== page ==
Museums, cities and the European debt crisis

monument to the Warsaw uprising

So I’ve been walking around Warsaw a bit lately, checking out some of the museums and what not. Some of the museums are really good, like the Warsaw Uprising museum, and others are not so good, like the Chopin museum. (Of course I was talking to one of my French buddies the other day and he loved the Chopin museum so…)

Anyway, my sister was here recently and she said that it didn’t seem like there were that many museums in the city. Now it could be because I’m kind of agoraphobic and definitely lazy but it seems like she’s right – it seems like Warsaw suffers from a dearth of these things, especially for a city with the history that Warsaw has.

So I offered a few theories as to why this might be the case: (1) Poland is relatively poor (2) the communists who were in power (as opposed to communists per se?) weren’t really interested in remembering things (3) Poles might feel a bit guilty about what happened to their Jewish population (and this is a giant, unsubstantiated hypothesis as I’m not terribly up on the levels of Nazi collaboration that went on here) (4) Poland is not a tourist destination country so there really isn’t that much incentive for them to build things that tourists like (5) since 1990 and privatization, Poles understandably have had other things to think about – such as why their infrastructure is so terrible and why they need massive commercial real estate space.

Then I thought back on something I read recently regarding Germany generally and Berlin specifically. Walking around Berlin is like taking a full-immersion class in collective German guilt. Now I realize that the respective histories of Germany and Poland are quite diferent (though back in the day Poland was a fairly aggressive colonizing power – e.g., in the Baltic countries and down through Eastern Europe to the Black sea), but it got me thinking about some of the advantages and disadvantages to cities, like Berlin, with such a pervasive museum atmosphere.

Of course I don’t mean to say that keeping history present is a bad thing. And it is probably the case that people should know more history. But what happens when a population is submerged in history, especially of the collective guilt kind found in Berlin? Because there is probably a point at which the opposite of the desired effect occurs.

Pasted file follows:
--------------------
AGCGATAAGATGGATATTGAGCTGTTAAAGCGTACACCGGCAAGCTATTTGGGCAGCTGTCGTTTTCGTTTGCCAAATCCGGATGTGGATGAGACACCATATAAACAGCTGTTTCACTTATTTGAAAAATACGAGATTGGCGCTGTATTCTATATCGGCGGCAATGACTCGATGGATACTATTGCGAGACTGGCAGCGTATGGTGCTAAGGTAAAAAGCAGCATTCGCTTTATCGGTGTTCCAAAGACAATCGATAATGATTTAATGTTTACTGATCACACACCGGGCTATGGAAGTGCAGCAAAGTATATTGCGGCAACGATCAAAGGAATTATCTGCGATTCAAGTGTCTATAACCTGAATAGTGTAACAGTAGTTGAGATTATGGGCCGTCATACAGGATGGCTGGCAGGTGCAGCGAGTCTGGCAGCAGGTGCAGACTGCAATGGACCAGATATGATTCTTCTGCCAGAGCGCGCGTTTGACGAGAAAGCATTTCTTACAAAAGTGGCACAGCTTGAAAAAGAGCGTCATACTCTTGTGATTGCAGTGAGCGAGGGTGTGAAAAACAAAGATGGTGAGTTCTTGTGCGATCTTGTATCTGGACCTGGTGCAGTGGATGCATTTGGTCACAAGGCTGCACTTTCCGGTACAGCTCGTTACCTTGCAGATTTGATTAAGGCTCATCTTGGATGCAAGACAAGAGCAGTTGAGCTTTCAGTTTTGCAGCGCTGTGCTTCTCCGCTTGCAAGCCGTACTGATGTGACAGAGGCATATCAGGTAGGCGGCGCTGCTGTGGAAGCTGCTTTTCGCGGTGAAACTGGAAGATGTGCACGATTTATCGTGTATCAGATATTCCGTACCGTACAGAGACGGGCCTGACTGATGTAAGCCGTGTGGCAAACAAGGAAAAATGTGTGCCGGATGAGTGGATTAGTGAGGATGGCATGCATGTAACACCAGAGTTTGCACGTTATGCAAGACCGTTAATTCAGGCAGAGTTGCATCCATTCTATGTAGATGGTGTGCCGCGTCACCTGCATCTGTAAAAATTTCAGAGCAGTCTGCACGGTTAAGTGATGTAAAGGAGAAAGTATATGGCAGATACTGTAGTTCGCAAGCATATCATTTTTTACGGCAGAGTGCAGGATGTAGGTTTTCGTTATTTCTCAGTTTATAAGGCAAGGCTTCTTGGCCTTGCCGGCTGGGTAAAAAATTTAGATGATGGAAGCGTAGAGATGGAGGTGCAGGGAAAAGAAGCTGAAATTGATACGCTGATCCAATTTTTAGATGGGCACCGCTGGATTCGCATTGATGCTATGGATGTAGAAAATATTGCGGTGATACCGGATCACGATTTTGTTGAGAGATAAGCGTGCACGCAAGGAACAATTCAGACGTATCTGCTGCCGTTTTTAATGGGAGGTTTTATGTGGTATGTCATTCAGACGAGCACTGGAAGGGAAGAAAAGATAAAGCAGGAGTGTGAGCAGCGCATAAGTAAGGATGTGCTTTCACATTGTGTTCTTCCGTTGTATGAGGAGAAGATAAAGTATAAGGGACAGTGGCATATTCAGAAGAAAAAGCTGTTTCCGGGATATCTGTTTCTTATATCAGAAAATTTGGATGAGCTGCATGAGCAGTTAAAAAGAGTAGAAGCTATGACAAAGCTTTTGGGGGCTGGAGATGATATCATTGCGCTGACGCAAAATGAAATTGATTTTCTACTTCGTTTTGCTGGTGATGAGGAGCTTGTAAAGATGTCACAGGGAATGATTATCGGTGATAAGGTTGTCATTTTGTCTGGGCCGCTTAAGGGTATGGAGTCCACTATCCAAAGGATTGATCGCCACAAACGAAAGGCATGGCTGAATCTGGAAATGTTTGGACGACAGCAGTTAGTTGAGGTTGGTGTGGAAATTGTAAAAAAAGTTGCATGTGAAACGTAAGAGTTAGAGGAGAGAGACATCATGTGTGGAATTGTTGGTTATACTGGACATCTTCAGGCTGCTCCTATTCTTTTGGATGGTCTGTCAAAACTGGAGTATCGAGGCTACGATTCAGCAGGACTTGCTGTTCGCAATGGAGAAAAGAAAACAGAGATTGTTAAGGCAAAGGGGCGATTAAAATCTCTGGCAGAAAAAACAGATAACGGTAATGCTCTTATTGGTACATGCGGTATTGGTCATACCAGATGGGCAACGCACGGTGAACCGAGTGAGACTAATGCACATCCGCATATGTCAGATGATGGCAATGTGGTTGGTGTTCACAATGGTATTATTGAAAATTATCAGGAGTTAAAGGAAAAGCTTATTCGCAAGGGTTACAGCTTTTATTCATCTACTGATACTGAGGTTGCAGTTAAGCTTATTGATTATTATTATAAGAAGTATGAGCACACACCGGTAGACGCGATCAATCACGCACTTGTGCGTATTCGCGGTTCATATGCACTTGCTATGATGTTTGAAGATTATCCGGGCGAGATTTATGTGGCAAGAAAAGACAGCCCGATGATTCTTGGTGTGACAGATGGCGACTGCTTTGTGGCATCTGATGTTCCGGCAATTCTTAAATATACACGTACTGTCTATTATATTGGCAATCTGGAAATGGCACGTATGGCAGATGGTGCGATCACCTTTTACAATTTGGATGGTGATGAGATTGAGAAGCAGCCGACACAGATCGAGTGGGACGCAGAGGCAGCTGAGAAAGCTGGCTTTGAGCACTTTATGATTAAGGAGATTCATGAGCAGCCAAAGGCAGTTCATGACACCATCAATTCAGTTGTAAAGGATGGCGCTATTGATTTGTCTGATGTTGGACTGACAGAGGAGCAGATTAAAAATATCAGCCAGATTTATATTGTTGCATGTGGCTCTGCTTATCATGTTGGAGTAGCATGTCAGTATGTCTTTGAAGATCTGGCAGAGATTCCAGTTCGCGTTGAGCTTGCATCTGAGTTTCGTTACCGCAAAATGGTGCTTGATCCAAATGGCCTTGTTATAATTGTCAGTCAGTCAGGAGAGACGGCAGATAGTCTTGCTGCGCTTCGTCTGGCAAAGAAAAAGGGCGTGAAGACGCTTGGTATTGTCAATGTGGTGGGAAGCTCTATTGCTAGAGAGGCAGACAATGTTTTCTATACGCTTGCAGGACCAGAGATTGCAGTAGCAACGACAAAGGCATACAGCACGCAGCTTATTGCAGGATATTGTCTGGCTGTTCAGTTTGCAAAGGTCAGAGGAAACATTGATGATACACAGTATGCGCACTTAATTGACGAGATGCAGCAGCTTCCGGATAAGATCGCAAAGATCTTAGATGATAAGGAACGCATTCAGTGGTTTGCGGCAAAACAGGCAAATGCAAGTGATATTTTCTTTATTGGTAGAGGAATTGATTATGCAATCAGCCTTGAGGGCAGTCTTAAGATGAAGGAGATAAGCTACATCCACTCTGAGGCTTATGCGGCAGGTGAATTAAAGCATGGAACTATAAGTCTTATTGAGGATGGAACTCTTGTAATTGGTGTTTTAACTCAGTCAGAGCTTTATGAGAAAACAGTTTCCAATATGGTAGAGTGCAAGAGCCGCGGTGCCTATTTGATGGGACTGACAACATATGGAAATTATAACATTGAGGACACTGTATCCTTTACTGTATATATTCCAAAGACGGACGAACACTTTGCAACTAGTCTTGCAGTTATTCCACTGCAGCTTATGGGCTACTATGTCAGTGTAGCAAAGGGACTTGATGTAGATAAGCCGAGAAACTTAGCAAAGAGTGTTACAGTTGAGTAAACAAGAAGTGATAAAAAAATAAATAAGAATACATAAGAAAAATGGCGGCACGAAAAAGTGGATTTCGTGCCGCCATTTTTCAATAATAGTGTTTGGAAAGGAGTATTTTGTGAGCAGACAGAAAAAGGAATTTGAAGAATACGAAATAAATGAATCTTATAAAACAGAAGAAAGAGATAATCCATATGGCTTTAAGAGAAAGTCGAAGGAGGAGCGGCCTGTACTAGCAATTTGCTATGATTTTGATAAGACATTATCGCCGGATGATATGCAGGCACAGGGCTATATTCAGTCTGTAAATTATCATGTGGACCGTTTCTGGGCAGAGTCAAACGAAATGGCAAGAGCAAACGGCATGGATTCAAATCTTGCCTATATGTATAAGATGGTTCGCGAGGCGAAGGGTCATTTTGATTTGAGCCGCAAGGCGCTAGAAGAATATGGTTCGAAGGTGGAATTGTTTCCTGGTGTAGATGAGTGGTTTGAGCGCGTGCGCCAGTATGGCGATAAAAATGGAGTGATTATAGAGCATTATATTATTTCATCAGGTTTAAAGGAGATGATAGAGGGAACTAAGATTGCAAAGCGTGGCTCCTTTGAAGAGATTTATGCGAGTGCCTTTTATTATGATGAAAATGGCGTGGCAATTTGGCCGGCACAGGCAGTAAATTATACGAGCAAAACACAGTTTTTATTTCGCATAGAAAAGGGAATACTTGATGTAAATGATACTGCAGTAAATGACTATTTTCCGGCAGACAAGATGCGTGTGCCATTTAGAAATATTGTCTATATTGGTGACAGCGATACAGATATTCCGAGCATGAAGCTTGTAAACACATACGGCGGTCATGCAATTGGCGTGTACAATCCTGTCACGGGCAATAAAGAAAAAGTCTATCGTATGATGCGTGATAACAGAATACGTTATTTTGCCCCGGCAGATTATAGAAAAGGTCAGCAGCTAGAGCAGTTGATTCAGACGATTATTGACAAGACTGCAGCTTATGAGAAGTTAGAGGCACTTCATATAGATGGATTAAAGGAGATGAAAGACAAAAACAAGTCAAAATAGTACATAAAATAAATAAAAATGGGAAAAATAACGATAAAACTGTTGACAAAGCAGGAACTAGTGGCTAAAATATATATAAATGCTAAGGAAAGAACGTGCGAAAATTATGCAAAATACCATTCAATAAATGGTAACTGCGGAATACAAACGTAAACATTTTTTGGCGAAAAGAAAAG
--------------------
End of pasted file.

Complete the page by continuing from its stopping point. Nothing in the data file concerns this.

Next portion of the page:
People are no longer empowered with the knowledge of the past in order to act more freely and intelligently in the present. They are instead handcuffed to a sort of stasis wherein all action becomes in a weird way an overly-conscious reaction to what happened in the past.

I think the recent European debt crisis is a manifestation of this handcuffing phenomenon. Germany is so careful not to let itself be viewed as the domineering power it once was that it is basically being forced to eat the ineptitude of its Mediterranean eurozone partners. It likely is the case that Greece et al know that Germany cannot stomach being perceived as an aggressive power so, like a spoiled kid towards a new step-parent, Greece keeps pushing and pushing the boundaries of German restraint, just daring the fatherland to react sternly.

Obviously, one of the most remarkable accomplishments of the second half of the 20th century was the collective recognition, confrontation and supersession vis-à-vis their history that the German people went through. At a certain point though, one needs to throw off the ties that bind and act not with a view to the past, but with an outlook on the future.

And I’m not talking about Germany forcing more austerity down the throats of its sun-bathing neighbors. This is probably not a good or effective response. I’m talking about Germany actually demanding structural changes to the Greek economy. Basically, I’m talking about Germany demanding the ECB be allowed to extend itself fiscally.

There are problems with this idea, I admit. Should Greece do whatever Germans tell them to do? I mean, if Greeks don’t want to pay their taxes, maybe that’s their business. And Greece, qua democracy, is entitled to reflect the will of its people. Furthermore, a bunch of techno-euro-crats in Brussels getting together to plan the Greek economy does stink of the rise of the global ruling class. But still, it’s hard to argue that the Greek economy is sustainable and can be let simply to run its course. Democracy deficit be damned, something drastic has to happen.

Also, to finish with the history argument, perhaps had Germany not been so eager to prove itself a friendly country, it wouldn’t have let Greece in the eurozone to begin with.

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